be able to toggle the view of your surface between wireframe and solid surface (note that OpenGL
has this functionality built in and it only require a single line of code to toggle it). Again note that
you do not need to be able to add, remove or modify control points while viewing in 3D. Since you
are not required to implement shading and lighting for this assignment, debugging your surface is
probably much simpler in wireframe mode and if Part II is fully functioning, the ability to view
your surface from different angles will be very useful. It may be a good idea to develop Part II and
Part III in parallel because they can be used to verify the functionality of each other.
In the figures below the curve on the left was used to generate the surface of revolution in the
middle. The one on the right is rendered using the wireframe mode that we expect you to use.
Note that this results in all edges being drawn, including those from the triangles at the back of the
scene. This is allowed and it is worth full points.
3.4 Part IV: Tensor Product Surface (4 Points)
Modify your program to allow the viewing of a tensor product surface using multiple sets of control
points specifying multiple Bezier or B-Spline curves. If you wish, you can use your solution from
Part I to generate the set of curves for creation of your surface. Similar to Part I and Part III, you
should be able to view the surface in 3D (as a wireframe or as a solid surface) as well as the control
points used to generate the surface. Provide 2 or 3 example surfaces to demonstrate that your
solution to this part is working. Note that the control points for these surfaces can be hard coded
into your program and you do not have to use your solution from Part I to generate the control
points if you don’t want to. Note that the black lines in the figure below do not need to be drawn
(but could help for debugging of your program).
3.5 Integration and Control (4 Points)
Use keyboard input to provide a means for switching between the four scenes in your program.
Ensure that your program does not produce rendering anomalies, or crash, when switching between
scenes. Efficiency is important too! Programs that fail to clean up resources or generate excessive
amounts of unnecessary geometry may bog down the system or eventually crash, and will not
receive full credit.
3.6 Bonus Part I: Indexed Geometry (2 Points)
Modify your program so that the 3D geometry is indexed. This allows vertices to not be duplicated
when they are sent to the GPU and is especially important for vertices of high valence in a surface
or volume. Your glDrawArrays call should become a glDrawElements call for all of your 3D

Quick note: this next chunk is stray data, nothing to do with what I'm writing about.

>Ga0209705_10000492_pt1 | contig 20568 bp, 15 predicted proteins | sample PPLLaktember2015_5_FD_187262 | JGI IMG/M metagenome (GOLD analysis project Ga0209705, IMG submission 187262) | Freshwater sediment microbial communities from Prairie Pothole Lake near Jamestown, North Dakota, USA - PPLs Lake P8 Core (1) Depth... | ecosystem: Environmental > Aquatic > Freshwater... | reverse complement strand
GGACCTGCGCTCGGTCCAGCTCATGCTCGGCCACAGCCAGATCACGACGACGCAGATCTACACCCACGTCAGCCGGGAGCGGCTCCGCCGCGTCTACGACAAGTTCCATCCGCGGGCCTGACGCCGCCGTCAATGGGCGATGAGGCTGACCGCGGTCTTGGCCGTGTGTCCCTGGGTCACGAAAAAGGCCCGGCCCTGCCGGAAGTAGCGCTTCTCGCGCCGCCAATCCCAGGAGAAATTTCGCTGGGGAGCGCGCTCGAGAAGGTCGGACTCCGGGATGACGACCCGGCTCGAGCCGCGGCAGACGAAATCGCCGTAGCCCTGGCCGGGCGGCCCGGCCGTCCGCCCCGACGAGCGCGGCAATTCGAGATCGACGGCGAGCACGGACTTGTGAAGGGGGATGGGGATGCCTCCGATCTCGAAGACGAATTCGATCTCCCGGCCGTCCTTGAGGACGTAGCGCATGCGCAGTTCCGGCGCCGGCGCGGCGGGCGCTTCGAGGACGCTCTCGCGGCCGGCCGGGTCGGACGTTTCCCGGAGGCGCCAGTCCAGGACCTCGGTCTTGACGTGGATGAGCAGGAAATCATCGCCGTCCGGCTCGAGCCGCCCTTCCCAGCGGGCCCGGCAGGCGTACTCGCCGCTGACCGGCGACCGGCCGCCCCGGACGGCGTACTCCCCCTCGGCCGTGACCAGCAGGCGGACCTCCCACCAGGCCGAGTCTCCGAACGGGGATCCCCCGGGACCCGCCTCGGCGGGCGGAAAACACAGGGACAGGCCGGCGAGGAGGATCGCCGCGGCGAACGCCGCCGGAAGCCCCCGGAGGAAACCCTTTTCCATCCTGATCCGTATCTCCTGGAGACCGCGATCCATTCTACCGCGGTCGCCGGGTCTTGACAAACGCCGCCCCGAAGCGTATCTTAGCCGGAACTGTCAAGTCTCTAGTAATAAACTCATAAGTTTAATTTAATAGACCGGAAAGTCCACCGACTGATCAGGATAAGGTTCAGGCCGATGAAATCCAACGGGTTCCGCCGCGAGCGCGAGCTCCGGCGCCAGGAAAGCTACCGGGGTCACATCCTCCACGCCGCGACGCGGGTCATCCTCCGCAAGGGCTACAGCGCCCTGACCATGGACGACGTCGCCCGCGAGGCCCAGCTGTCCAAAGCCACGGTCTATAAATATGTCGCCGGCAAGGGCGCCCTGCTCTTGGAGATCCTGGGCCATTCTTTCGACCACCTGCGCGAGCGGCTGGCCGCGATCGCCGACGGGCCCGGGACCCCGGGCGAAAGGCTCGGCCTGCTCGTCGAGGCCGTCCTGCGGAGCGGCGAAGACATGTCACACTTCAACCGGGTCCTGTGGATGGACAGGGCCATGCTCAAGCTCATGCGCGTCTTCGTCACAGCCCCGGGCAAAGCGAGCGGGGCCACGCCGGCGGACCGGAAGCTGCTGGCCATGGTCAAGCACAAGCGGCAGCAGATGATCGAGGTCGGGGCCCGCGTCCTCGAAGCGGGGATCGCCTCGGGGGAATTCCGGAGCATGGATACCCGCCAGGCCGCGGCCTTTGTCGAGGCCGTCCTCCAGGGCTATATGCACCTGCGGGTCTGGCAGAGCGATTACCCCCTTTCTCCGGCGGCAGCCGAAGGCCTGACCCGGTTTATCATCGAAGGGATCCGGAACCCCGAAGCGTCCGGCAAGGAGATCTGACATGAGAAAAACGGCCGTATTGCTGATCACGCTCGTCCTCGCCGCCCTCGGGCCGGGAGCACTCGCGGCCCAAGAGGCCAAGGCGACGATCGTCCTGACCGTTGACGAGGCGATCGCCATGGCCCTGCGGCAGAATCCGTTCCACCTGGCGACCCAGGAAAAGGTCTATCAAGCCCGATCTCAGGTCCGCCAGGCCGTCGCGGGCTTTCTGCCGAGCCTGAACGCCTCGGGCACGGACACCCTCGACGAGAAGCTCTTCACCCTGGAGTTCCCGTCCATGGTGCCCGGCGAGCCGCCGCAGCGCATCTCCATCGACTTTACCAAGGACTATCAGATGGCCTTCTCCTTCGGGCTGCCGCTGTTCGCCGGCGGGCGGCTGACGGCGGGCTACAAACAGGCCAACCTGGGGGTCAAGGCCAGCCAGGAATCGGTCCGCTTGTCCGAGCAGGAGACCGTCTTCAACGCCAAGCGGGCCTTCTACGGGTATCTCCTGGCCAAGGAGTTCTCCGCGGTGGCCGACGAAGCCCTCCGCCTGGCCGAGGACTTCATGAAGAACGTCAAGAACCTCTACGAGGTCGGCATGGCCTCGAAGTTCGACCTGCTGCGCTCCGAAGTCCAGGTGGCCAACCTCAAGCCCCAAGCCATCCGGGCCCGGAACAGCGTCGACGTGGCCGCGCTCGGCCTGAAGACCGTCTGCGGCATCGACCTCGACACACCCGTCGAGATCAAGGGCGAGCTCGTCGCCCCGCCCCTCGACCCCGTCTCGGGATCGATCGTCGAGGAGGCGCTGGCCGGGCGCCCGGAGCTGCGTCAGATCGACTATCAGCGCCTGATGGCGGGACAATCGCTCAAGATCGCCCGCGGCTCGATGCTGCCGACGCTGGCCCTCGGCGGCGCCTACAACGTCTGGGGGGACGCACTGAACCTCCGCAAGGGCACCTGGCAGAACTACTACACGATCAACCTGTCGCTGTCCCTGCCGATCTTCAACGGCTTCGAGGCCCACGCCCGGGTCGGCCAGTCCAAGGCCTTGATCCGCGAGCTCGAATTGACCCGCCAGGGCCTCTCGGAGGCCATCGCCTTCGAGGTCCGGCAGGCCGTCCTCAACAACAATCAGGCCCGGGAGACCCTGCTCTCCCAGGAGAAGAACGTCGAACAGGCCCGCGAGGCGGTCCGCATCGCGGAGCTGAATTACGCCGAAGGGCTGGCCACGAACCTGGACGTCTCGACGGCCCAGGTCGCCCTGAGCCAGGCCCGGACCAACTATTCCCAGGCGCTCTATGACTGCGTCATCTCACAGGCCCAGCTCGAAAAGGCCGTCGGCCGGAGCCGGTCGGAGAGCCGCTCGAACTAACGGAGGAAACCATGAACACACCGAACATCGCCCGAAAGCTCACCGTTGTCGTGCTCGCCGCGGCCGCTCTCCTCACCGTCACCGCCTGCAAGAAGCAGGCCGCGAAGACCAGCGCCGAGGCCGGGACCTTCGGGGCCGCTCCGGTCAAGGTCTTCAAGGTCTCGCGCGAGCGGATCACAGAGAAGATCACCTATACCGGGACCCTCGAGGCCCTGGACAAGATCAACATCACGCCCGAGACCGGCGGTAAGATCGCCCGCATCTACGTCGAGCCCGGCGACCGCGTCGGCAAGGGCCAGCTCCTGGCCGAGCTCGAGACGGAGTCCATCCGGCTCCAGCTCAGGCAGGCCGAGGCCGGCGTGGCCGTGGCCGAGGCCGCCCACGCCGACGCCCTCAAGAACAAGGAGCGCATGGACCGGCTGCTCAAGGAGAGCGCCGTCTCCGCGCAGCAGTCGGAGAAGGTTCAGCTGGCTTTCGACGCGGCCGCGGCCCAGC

geometry to get full marks for this bonus.
3.7 Bonus Part II: Tesselation Shader (4 Points)
Modify your program so that the geometry for your curves and surfaces are generated in a tesselation shader (this requires OpenGL version 4.0). OpenGL optionally provides these shaders that
can be inserted into your rendering pipeline for creating geometry. To do this, only the control
points for your curve should be passed to the GPU for rendering and the geometry for your curve
or surface should be generated directly in the tesselation shader.
4 Submission
We encourage you to learn the course material by discussing concepts with your peers or studying
other sources of information. However, all work you submit for this assignment must be your
own, or explicitly provided to you for this assignment. Submitting source code you did not author
yourself is plagiarism! If you wish to use other template or support code for this assignment, please
obtain permission from the instructors first. Cite any sources of code you used to a large extent for
inspiration, but did not copy, in completing this assignment.
Please upload your source file(s) to the appropriate drop box on the course Desire2Learn site.
Include a “readme” text file that briefly explains the keyboard controls for operating your program,
the platform and compiler (OS and version) you built your submission on, and specific instructions
for compiling your program if needed. In general, the onus is on you to ensure that your submission
runs on your TA’s grading environment for your platform! It is recommended that you submit a
test assignment to ensure it works on the environment used by your TA for grading. Your TAs are
happy to work with you to ensure that your submissions run in their environment before the due
date of the assignment. Broken submissions may be returned for repair and may not be accepted
if the problem is severe. Ensure that you upload any supporting files (e.g. makefiles, project files,
shaders, data files) needed to compile and run your program. Your program must also conform
to the OpenGL 3.2+ Core Profile, meaning that you should not be using any functions deprecated
in the OpenGL API, to receive credit for this part of the assignment. We highly recommend
using the official OpenGL 4 reference pages as your definitive guide, located at:https://www.